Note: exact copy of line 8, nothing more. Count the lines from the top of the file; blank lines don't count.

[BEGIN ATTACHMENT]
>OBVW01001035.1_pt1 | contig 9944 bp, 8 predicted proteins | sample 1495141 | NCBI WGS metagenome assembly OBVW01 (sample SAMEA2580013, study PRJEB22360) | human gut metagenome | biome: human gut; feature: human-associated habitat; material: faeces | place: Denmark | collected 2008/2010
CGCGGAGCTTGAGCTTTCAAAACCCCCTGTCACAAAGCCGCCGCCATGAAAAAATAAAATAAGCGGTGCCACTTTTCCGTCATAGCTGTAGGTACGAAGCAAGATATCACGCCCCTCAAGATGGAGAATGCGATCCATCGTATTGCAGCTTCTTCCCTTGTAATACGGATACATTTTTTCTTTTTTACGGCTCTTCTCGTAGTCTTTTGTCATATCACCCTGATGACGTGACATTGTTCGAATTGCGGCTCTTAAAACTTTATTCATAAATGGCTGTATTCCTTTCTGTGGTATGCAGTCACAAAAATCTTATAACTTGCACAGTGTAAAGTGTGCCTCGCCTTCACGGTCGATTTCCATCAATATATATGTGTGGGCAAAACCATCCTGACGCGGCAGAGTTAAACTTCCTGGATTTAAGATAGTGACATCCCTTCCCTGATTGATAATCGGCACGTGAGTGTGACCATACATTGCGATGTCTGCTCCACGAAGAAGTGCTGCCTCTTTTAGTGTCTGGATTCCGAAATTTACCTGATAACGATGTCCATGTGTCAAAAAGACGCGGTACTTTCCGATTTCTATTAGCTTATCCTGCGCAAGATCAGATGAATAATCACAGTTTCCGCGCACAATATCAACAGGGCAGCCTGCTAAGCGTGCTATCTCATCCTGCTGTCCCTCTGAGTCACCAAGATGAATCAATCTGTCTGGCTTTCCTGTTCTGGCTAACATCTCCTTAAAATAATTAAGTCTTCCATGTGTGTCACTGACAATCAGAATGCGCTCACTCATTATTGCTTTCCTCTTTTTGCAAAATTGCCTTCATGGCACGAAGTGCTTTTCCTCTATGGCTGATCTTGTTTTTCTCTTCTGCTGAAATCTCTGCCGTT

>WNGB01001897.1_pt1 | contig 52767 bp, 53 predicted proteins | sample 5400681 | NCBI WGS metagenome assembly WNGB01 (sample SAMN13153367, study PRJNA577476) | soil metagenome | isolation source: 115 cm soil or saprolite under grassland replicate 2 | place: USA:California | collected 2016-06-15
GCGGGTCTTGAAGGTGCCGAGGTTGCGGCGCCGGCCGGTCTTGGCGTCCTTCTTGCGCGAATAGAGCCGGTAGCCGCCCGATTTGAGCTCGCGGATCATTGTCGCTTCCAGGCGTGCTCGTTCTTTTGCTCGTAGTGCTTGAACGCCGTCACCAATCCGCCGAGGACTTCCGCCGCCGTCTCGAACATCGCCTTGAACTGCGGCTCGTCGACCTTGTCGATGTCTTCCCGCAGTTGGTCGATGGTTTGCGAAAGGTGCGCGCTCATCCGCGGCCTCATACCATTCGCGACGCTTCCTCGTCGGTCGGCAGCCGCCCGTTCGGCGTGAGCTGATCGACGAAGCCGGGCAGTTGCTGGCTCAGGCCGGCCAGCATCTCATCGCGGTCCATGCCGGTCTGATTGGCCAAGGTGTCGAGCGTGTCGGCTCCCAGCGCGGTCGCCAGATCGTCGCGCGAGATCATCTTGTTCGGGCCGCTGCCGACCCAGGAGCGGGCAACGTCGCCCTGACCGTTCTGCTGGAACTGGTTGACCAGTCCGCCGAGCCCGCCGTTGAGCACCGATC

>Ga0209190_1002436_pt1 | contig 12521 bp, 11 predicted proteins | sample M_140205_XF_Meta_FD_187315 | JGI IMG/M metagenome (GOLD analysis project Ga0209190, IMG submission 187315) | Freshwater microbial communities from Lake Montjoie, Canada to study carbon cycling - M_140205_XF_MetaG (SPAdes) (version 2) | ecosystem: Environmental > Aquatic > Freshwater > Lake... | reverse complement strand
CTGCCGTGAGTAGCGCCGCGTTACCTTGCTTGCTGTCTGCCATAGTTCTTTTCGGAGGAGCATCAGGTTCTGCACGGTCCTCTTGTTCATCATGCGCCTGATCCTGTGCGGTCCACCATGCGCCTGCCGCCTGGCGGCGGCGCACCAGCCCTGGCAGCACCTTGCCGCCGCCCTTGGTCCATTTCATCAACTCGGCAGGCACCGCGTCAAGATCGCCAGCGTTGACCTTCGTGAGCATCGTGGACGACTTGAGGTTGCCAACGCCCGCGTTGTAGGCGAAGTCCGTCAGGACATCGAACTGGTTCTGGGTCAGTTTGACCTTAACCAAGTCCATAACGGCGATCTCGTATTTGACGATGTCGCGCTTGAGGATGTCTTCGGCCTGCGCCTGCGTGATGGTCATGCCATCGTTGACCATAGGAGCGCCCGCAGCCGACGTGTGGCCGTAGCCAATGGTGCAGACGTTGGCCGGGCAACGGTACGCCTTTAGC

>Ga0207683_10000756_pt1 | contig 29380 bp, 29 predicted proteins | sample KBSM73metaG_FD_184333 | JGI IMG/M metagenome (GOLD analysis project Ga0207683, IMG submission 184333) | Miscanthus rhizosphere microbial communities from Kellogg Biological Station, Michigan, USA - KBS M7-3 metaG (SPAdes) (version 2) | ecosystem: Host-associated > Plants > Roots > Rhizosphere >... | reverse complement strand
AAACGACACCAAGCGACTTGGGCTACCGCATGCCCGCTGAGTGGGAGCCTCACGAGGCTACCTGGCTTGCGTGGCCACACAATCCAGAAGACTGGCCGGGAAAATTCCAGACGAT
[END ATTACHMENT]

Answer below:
AAACGACACCAAGCGACTTGGGCTACCGCATGCCCGCTGAGTGGGAGCCTCACGAGGCTACCTGGCTTGCGTGGCCACACAATCCAGAAGACTGGCCGGGAAAATTCCAGACGAT